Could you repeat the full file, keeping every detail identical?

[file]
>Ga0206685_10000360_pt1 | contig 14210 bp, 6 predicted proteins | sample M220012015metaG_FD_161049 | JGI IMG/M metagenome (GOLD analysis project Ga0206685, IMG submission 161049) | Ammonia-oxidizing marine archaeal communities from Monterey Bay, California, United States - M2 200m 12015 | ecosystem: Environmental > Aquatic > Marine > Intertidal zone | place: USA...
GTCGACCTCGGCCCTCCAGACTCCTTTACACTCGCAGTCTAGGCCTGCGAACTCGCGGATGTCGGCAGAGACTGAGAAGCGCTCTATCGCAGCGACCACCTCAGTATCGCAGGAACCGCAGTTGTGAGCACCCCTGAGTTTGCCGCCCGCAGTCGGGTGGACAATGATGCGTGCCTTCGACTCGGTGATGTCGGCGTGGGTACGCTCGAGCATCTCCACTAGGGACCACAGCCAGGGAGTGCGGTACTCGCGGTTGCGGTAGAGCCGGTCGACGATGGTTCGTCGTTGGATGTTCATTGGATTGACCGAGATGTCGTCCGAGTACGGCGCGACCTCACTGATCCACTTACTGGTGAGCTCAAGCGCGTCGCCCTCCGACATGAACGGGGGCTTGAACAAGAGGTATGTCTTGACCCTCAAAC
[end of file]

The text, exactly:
>Ga0206685_10000360_pt1 | contig 14210 bp, 6 predicted proteins | sample M220012015metaG_FD_161049 | JGI IMG/M metagenome (GOLD analysis project Ga0206685, IMG submission 161049) | Ammonia-oxidizing marine archaeal communities from Monterey Bay, California, United States - M2 200m 12015 | ecosystem: Environmental > Aquatic > Marine > Intertidal zone | place: USA...
GTCGACCTCGGCCCTCCAGACTCCTTTACACTCGCAGTCTAGGCCTGCGAACTCGCGGATGTCGGCAGAGACTGAGAAGCGCTCTATCGCAGCGACCACCTCAGTATCGCAGGAACCGCAGTTGTGAGCACCCCTGAGTTTGCCGCCCGCAGTCGGGTGGACAATGATGCGTGCCTTCGACTCGGTGATGTCGGCGTGGGTACGCTCGAGCATCTCCACTAGGGACCACAGCCAGGGAGTGCGGTACTCGCGGTTGCGGTAGAGCCGGTCGACGATGGTTCGTCGTTGGATGTTCATTGGATTGACCGAGATGTCGTCCGAGTACGGCGCGACCTCACTGATCCACTTACTGGTGAGCTCAAGCGCGTCGCCCTCCGACATGAACGGGGGCTTGAACAAGAGGTATGTCTTGACCCTCAAAC